After hours of brainstorming, the brothers concluded that app developers couldn't take advantage of their own inventory. Furthermore, they also noted the importance of using a single product to promote a second one, a chain tactic used by owners to sell their apps more productivity. Among all findings, the brothers took special note of the fact that many companies needed to track their own cross-promotions - from clicks to downloads - thus assessing their debts to other marketers.
Contemplating the idea was one thing, but even with it, something was missing in the picture. Once Ryan and Evan noticed the market was short on a platform that could help developers manage their inventory and track in-app purchases, their new mission commenced.
In early 2009, the brothers made it their primary focus to aid app developers in making the most of their used ads, a project that soon led to the launch of a designated platform, called Burstly.
To get on the right track, Burstly raised its first $1.8 million by Rincon Venture Partners. A year later, the company welcomed another $5.5 million in funding, mainly intended for in-app ad management.
As Burstly took off, Evan and Ryan decided to acquire yet another company for beta testing of apps. In 2011, they acquired TestFlight, a free-to-use platform dependent on Bustry's profitable tactics that helped apps monetize their actions. Even with a solid platform at hand, the brothers felt there was something bigger to achieve.
Interestingly, Burstly was acquired by Apple in 2014, which only testified the brother's proper and fruitful course of action thus far.
Before they launched their final venture, Ryan and Evan decided to first take some time to learn from the best, and therefore, joined the Apple team!
The Latest Venture
Selling a company to Apple is a privilege unattributed to many entrepreneurs worldwide.
While working for the greatest of all time felt like a privilege for many, for Ryan and Evan, it simply meant still working for someone else's benefit.
Hungry for the right kind of vision, the brothers left nothing to chance and soon began brainstorming promising venture ideas.
Can you send me that photo?
Although a simple question to ask, for the brothers it turned out to be crucial and detrimental. Inspired by the power of photos and their smart management, the brothers created Aircam, a platform specializing, above everything else, in photo sharing.
Ever since its inception, Aircam has enabled guests at different events to access high-quality photos as soon as they were taken.
The platform, as intended, allowed guests and photographers to automatically edit their photos. They are also able to share them with others at that very go.
As veteran start-up founders, Evan and Ryan knew that finding the proper investors was crucial. This would help build the perfect business team to help place the platform on the market.
In November, 2019, and many sleepless nights later, their idea was finally conceptualized with $6.5 million in funding, led by Upfront Ventures.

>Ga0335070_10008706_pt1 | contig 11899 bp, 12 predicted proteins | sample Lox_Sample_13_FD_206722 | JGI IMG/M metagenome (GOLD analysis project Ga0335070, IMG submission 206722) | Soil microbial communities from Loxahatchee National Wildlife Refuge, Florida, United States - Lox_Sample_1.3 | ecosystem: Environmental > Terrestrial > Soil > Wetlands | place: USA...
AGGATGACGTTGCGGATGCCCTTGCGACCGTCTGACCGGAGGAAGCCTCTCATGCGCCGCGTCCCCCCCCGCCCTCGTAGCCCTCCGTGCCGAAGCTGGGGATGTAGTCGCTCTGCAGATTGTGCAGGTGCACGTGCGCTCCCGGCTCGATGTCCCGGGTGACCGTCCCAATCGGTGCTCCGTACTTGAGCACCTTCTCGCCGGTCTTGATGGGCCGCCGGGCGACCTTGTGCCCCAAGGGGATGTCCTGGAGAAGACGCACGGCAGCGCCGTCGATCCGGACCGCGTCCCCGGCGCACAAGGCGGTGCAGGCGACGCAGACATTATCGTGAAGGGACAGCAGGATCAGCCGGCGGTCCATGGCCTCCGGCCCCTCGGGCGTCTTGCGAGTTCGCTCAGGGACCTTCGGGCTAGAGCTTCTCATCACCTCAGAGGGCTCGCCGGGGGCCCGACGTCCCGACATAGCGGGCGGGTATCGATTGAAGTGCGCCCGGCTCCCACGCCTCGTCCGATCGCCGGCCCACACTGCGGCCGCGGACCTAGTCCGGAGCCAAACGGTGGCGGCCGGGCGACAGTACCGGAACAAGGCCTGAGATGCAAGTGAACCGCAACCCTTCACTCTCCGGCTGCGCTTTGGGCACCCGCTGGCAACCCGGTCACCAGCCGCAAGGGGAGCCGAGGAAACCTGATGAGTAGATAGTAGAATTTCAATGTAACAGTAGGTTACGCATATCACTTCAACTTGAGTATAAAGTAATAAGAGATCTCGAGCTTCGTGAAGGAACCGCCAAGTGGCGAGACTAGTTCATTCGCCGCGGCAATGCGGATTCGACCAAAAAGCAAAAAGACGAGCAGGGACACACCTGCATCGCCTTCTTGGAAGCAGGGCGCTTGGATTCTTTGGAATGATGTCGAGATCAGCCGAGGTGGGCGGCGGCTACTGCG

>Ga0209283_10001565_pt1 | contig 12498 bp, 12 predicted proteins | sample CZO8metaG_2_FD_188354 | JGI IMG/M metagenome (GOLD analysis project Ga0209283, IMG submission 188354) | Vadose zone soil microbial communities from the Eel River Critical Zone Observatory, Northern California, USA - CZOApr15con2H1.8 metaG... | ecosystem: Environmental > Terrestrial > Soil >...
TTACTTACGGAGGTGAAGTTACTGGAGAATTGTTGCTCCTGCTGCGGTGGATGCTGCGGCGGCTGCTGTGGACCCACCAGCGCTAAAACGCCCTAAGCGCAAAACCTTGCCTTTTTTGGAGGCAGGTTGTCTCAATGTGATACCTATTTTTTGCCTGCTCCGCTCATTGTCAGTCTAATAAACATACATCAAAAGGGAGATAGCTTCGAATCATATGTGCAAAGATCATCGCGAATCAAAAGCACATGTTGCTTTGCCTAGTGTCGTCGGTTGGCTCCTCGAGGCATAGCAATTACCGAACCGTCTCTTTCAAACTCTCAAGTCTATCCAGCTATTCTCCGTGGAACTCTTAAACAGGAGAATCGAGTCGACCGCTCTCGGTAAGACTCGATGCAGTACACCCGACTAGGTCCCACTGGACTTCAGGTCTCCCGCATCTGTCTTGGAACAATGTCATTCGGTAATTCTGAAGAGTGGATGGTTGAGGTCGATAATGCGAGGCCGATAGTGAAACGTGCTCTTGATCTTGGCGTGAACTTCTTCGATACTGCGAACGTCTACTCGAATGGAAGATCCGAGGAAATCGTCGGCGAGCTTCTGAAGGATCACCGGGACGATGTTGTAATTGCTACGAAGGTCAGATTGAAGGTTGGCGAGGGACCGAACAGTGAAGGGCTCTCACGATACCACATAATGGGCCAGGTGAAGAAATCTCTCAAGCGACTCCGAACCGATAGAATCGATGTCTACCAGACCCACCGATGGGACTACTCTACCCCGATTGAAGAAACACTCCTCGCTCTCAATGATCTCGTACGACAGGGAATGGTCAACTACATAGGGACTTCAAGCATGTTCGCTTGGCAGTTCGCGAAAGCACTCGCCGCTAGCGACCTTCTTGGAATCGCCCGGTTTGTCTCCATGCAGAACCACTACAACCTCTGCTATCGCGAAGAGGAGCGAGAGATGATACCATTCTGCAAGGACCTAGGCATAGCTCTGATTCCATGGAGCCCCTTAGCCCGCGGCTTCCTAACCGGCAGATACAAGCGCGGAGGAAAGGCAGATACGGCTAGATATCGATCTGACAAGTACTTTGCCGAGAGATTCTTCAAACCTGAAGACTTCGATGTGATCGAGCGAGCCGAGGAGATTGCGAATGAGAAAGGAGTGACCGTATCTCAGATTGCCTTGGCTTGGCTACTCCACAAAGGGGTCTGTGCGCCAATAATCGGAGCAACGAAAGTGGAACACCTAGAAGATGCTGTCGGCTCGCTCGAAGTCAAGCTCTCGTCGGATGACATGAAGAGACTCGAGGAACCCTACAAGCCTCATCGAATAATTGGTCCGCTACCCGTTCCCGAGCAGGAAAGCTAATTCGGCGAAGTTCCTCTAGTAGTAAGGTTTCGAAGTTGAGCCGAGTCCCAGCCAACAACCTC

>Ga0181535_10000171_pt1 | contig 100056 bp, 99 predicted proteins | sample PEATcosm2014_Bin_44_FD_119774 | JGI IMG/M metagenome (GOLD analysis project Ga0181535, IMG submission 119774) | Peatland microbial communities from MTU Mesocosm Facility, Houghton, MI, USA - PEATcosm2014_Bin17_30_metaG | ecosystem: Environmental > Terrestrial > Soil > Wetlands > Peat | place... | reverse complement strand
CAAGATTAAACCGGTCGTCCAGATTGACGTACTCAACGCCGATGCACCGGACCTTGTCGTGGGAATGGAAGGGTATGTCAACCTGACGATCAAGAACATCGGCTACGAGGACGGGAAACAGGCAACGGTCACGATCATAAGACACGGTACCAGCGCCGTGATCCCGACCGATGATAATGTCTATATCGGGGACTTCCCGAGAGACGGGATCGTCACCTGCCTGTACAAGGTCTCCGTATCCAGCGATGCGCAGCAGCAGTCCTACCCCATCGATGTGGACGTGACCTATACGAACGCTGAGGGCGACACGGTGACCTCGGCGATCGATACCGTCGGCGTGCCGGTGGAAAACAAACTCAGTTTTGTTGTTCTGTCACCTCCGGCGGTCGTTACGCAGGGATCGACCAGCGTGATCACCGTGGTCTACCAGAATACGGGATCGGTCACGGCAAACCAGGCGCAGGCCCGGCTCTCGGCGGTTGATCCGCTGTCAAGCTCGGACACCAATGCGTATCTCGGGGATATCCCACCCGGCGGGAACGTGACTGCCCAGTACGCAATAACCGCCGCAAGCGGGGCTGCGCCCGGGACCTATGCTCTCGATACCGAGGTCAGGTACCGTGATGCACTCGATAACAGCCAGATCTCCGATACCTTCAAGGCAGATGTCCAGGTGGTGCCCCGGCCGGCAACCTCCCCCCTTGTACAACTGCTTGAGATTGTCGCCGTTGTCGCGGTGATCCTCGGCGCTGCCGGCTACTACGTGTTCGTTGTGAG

As Aircam began spreading virally, it became clear to the founders that a tech evolution was inevitable to happen. With thousands of events taking place daily and even more photos taken at these events, users could now access, edit, and store them in any way they chose.
As the demand for high-quality photographers grew, so did the brothers' realization that Aircam simply had no choice but to evolve into an on-demand photographer platform.
Once the practice was implemented, Aircam witnessed both more users and far greater revenue. This was all thanks to the groundbreaking 85% presence of photographers on the platform. In terms of finding new work, Evan Rifkin noted that the company has allowed photographers to offer Aircam as a package service in their customer offer, with the company charging $50 per event. Not just that, but Aircam has launched its marketplace as well, down in Southern California, and offers clients to book a photographer for $99 per hour and enjoy Aircam's service as part of the deal.
Photographers love Aircam for a variety of obvious reasons. Its practicality of use, smart design, and superb efficiency are some of them. But above all, photographers have fallen head over heels with the platform due to its facilitated ways, especially in editing, managing and storing photos online.
Aircam's headquarters are based in Santa Monica, whilst their events take place all over the US. The company also expanded to other main cities in the country, including San Francisco and Las Vegas. As of late, the company initiated a plan to collaborate with a variety of influencer campaigns, as well as sporting events, parties, public happenings and wedding celebrations. Today, Aircam has become a $10 billion worth service platform, and this number only continues to grow.
Through enhancing the visual quality and photo accessibility online, Ryan and Evan's mission in creating Aircam combines the nuts and bolts of online sharing, ultimately delivering outstanding photographic experiences for top-event attendees worldwide.